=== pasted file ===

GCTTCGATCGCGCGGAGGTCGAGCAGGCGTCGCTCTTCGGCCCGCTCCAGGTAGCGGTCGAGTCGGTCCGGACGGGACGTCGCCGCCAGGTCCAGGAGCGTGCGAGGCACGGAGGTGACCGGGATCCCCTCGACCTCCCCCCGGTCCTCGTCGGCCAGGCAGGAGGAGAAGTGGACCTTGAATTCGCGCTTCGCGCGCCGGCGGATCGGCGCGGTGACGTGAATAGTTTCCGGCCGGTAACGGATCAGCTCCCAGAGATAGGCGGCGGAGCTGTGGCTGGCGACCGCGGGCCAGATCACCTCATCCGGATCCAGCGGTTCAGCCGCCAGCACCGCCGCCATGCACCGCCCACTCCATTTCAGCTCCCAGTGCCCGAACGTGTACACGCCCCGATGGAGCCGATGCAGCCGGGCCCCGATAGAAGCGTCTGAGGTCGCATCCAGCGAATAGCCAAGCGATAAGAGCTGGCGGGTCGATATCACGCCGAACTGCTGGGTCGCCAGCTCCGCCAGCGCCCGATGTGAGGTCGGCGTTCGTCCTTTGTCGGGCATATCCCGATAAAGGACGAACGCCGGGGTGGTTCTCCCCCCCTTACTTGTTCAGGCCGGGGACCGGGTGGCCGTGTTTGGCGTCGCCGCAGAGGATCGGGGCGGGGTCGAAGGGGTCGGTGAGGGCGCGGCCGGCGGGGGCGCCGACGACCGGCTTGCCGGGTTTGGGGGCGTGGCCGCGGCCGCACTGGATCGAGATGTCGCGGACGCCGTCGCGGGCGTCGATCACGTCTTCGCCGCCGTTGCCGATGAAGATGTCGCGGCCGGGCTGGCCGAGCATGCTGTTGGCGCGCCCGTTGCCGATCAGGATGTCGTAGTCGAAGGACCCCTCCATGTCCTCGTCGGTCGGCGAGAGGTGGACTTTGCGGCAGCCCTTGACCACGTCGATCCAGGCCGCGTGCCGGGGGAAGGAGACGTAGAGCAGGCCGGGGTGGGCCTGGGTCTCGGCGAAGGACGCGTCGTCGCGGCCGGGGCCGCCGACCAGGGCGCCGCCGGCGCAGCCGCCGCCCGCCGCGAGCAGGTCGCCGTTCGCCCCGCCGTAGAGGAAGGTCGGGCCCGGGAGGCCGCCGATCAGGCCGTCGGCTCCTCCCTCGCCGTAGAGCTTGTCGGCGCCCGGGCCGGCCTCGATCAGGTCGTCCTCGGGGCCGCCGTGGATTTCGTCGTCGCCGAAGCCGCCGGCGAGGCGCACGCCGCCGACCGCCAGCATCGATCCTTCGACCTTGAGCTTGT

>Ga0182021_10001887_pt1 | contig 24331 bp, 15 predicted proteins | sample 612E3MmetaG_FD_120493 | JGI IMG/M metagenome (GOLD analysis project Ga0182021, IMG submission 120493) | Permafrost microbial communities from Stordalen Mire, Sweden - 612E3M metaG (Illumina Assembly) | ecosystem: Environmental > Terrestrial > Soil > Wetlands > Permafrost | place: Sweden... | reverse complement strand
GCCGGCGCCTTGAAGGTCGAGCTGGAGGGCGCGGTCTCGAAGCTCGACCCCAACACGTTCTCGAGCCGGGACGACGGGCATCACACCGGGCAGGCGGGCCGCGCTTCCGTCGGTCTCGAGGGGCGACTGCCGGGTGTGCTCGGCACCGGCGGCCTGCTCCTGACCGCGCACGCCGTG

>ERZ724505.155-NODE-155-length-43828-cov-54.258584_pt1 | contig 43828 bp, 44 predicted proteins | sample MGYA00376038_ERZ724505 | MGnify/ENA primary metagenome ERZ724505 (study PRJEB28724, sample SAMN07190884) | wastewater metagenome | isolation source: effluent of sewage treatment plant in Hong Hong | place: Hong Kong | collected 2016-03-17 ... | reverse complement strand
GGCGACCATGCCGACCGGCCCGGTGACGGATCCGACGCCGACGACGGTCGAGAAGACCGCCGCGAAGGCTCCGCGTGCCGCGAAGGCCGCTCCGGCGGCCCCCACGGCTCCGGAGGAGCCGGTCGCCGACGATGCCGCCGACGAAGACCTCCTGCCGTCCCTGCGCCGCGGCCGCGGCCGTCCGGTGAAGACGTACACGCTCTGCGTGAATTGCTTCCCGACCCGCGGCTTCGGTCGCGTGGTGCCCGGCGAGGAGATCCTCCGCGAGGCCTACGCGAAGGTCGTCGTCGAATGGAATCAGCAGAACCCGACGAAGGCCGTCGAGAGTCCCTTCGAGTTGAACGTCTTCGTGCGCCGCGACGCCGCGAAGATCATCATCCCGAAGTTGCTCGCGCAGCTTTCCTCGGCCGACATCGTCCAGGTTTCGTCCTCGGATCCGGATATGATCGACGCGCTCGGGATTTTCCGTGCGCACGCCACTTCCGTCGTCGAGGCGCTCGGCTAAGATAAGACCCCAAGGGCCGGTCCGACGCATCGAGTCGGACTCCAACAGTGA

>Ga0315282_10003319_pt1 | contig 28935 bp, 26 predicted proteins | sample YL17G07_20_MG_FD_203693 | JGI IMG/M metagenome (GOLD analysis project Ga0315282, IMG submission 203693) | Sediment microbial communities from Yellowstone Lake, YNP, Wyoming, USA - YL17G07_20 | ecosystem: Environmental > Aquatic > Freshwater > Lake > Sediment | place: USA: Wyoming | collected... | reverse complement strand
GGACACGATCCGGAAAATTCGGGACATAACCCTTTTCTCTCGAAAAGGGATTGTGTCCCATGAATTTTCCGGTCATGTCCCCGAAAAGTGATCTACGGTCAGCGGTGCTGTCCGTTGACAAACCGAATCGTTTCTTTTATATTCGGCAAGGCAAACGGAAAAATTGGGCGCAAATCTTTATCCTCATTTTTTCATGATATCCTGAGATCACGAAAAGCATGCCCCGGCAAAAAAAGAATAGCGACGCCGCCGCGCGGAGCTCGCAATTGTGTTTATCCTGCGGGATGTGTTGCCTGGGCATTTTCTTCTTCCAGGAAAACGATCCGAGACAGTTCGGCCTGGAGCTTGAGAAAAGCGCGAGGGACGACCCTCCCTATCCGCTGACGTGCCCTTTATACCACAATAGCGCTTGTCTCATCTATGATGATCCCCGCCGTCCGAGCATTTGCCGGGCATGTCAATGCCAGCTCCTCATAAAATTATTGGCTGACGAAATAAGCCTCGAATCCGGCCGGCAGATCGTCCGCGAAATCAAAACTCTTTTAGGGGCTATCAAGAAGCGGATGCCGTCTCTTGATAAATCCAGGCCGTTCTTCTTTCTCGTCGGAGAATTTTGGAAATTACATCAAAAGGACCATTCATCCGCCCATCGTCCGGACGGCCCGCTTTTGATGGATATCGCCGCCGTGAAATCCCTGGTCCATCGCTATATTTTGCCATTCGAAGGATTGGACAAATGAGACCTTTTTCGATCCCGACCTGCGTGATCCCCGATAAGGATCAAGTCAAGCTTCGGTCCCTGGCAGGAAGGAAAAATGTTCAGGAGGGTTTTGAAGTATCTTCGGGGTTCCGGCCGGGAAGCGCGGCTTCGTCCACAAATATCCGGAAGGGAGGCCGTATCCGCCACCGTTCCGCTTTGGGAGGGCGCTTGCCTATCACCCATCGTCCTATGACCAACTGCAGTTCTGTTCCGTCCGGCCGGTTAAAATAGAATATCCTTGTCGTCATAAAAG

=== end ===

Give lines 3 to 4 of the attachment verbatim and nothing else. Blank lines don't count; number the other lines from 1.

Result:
GCCGGCGCCTTGAAGGTCGAGCTGGAGGGCGCGGTCTCGAAGCTCGACCCCAACACGTTCTCGAGCCGGGACGACGGGCATCACACCGGGCAGGCGGGCCGCGCTTCCGTCGGTCTCGAGGGGCGACTGCCGGGTGTGCTCGGCACCGGCGGCCTGCTCCTGACCGCGCACGCCGTG

>ERZ724505.155-NODE-155-length-43828-cov-54.258584_pt1 | contig 43828 bp, 44 predicted proteins | sample MGYA00376038_ERZ724505 | MGnify/ENA primary metagenome ERZ724505 (study PRJEB28724, sample SAMN07190884) | wastewater metagenome | isolation source: effluent of sewage treatment plant in Hong Hong | place: Hong Kong | collected 2016-03-17 ... | reverse complement strand